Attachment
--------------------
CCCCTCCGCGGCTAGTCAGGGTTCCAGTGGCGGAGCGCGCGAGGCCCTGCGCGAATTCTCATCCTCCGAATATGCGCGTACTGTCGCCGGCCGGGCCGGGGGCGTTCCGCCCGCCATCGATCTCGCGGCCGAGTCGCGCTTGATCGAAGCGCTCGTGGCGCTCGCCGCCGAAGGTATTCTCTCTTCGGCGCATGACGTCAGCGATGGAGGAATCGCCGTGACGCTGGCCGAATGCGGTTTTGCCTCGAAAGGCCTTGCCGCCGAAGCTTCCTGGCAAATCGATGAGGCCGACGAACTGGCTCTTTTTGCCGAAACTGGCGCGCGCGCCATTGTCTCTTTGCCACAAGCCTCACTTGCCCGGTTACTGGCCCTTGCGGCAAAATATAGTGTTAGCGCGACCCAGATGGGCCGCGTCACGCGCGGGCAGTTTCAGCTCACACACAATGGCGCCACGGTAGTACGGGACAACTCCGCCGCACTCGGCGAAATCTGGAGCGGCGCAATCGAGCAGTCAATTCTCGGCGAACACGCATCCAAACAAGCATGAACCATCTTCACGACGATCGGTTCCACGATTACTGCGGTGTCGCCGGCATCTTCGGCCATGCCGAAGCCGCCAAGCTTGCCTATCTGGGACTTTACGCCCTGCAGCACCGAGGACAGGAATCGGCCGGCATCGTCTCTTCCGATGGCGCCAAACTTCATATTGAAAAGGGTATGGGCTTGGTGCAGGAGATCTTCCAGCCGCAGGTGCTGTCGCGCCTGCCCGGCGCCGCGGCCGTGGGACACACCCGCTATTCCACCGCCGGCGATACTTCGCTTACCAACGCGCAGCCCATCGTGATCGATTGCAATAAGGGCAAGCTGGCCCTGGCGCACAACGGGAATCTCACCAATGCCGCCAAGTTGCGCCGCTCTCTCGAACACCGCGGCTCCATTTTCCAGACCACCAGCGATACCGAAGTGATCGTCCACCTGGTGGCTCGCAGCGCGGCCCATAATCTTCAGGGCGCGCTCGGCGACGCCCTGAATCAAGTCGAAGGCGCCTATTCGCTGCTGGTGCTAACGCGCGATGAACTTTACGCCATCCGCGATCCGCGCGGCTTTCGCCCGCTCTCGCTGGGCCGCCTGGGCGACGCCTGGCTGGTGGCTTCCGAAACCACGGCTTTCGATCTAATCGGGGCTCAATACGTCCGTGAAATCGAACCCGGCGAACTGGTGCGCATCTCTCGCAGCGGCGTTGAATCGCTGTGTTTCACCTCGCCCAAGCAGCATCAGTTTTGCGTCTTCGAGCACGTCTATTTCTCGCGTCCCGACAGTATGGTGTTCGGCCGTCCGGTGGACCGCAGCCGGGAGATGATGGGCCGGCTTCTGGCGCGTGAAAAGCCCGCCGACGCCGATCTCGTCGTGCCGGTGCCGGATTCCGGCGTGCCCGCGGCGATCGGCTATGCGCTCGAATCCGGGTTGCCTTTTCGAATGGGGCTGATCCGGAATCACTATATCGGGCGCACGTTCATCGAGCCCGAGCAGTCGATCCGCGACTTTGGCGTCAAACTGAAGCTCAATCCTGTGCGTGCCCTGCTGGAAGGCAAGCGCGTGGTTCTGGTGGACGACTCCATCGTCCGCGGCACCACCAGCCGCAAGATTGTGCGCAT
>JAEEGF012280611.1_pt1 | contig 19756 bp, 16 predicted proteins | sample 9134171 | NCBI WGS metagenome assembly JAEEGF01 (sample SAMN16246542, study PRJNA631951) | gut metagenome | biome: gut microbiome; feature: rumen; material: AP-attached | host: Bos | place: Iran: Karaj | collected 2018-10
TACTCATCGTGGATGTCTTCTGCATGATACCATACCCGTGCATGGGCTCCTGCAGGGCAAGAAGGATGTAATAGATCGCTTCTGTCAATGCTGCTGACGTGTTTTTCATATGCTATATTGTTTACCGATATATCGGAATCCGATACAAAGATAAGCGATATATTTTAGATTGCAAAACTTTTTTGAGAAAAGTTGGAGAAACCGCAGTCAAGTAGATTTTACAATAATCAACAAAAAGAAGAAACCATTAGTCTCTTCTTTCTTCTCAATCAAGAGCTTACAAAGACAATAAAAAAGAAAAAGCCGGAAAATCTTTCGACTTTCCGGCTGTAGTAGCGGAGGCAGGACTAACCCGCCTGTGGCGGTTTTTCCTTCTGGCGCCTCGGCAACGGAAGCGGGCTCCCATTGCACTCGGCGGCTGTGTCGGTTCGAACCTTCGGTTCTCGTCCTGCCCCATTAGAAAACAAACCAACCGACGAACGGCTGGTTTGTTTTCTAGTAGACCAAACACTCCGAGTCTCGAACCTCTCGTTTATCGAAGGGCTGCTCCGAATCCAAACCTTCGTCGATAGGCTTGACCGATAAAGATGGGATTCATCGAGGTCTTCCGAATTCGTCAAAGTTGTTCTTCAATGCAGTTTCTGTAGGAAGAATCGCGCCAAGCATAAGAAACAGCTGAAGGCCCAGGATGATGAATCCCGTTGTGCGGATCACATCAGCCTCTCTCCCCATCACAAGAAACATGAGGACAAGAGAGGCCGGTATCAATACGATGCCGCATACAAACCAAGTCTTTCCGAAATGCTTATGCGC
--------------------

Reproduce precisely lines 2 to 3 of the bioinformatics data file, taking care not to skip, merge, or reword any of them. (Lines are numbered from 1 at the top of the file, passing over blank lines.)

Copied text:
>JAEEGF012280611.1_pt1 | contig 19756 bp, 16 predicted proteins | sample 9134171 | NCBI WGS metagenome assembly JAEEGF01 (sample SAMN16246542, study PRJNA631951) | gut metagenome | biome: gut microbiome; feature: rumen; material: AP-attached | host: Bos | place: Iran: Karaj | collected 2018-10
TACTCATCGTGGATGTCTTCTGCATGATACCATACCCGTGCATGGGCTCCTGCAGGGCAAGAAGGATGTAATAGATCGCTTCTGTCAATGCTGCTGACGTGTTTTTCATATGCTATATTGTTTACCGATATATCGGAATCCGATACAAAGATAAGCGATATATTTTAGATTGCAAAACTTTTTTGAGAAAAGTTGGAGAAACCGCAGTCAAGTAGATTTTACAATAATCAACAAAAAGAAGAAACCATTAGTCTCTTCTTTCTTCTCAATCAAGAGCTTACAAAGACAATAAAAAAGAAAAAGCCGGAAAATCTTTCGACTTTCCGGCTGTAGTAGCGGAGGCAGGACTAACCCGCCTGTGGCGGTTTTTCCTTCTGGCGCCTCGGCAACGGAAGCGGGCTCCCATTGCACTCGGCGGCTGTGTCGGTTCGAACCTTCGGTTCTCGTCCTGCCCCATTAGAAAACAAACCAACCGACGAACGGCTGGTTTGTTTTCTAGTAGACCAAACACTCCGAGTCTCGAACCTCTCGTTTATCGAAGGGCTGCTCCGAATCCAAACCTTCGTCGATAGGCTTGACCGATAAAGATGGGATTCATCGAGGTCTTCCGAATTCGTCAAAGTTGTTCTTCAATGCAGTTTCTGTAGGAAGAATCGCGCCAAGCATAAGAAACAGCTGAAGGCCCAGGATGATGAATCCCGTTGTGCGGATCACATCAGCCTCTCTCCCCATCACAAGAAACATGAGGACAAGAGAGGCCGGTATCAATACGATGCCGCATACAAACCAAGTCTTTCCGAAATGCTTATGCGC